Credit: Aaron Favila

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An election worker places ink on the fingers of a man after he has finished voting at a polling center Monday, May 9, 2022 in Quezon City, Philippines. Filipinos were voting for a new president Monday, with the son of an ousted dictator and a champion of reforms and human rights as top contenders in a tenuous moment in a deeply divided Asian democracy. (AP Photo/Aaron Favila)

Credit: Aaron Favila

Credit: Aaron Favila

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An election worker places the voting receipt inside a box at a polling center Monday, May 9, 2022 in Quezon City, Philippines. Filipinos were voting for a new president Monday, with the son of an ousted dictator and a champion of reforms and human rights as top contenders in a tenuous moment in a deeply divided Asian democracy. (AP Photo/Aaron Favila)

Credit: Aaron Favila

An election worker places the voting receipt inside a box at a polling center Monday, May 9, 2022 in Quezon City, Philippines. Filipinos were voting for a new president Monday, with the son of an ousted dictator and a champion of reforms and human rights as top contenders in a tenuous moment in a deeply divided Asian democracy. (AP Photo/Aaron Favila)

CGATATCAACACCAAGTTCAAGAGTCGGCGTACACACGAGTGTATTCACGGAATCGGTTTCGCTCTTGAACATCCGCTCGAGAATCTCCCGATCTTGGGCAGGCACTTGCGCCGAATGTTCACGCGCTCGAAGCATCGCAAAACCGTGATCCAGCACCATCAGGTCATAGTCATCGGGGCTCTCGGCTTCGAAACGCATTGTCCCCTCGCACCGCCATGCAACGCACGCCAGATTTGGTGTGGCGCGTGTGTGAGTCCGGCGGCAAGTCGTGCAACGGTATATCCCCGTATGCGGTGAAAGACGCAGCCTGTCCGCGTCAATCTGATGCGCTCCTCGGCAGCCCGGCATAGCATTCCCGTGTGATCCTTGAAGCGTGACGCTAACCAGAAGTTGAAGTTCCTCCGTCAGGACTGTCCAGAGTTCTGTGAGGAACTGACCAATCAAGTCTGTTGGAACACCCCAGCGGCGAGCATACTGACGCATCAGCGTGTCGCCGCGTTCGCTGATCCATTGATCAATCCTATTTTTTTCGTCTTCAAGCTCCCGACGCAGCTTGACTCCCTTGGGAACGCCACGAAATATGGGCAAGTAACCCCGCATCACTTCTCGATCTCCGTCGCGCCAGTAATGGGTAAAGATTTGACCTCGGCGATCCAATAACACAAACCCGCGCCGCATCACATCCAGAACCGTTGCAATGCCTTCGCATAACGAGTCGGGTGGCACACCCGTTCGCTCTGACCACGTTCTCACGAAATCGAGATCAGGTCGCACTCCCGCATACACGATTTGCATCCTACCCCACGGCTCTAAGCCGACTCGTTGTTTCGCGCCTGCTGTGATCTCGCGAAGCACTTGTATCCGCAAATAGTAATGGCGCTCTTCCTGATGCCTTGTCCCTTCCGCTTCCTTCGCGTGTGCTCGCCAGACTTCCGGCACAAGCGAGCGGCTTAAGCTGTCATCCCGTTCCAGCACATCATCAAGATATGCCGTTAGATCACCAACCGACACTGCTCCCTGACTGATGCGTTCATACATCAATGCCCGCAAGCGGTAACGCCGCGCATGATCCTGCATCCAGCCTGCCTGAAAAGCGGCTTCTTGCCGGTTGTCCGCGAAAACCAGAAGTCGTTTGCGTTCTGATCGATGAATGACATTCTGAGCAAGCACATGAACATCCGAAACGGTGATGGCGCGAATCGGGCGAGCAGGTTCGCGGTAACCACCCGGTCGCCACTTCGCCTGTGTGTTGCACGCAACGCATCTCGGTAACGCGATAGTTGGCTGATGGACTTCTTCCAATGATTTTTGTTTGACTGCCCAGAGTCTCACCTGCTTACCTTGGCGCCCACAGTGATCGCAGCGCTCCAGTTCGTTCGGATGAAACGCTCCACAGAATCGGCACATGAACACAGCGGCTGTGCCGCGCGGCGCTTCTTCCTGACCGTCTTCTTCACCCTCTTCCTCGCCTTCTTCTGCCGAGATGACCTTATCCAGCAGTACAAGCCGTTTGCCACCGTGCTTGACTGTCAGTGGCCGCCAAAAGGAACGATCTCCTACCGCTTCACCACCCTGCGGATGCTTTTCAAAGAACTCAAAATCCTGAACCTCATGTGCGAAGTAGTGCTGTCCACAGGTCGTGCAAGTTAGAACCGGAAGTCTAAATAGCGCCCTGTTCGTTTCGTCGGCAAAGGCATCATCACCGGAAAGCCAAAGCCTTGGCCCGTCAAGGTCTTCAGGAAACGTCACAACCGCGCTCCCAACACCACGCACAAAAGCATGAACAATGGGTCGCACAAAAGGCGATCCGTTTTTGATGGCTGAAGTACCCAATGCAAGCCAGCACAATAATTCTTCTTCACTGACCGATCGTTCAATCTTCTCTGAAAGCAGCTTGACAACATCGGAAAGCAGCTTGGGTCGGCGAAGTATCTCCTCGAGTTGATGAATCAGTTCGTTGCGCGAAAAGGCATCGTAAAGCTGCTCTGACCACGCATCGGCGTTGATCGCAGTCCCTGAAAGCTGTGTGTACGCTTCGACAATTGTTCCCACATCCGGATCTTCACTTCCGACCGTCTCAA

Credit: Aaron Favila

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An election worker places the voting receipt inside a box at a polling center Monday, May 9, 2022 in Quezon City, Philippines. Filipinos were voting for a new president Monday, with the son of an ousted dictator and a champion of reforms and human rights as top contenders in a tenuous moment in a deeply divided Asian democracy. (AP Photo/Aaron Favila)

Credit: Aaron Favila

Credit: Aaron Favila

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Presidential candidate and incumbent Vice President Leni Robredo votes at a school used as a polling center at Camarines Sur, eastern Philippines on Monday, May 9, 2022. About 67 million registered Filipino voters will pick a new president on Monday, with Ferdinand Marcos Jr, son and namesake of the ousted dictator leading pre-election surveys, and Robredo, who leads the opposition as his closest challenger. (AP Photo/Zalrian Sayat)

Credit: Zalrian Sayat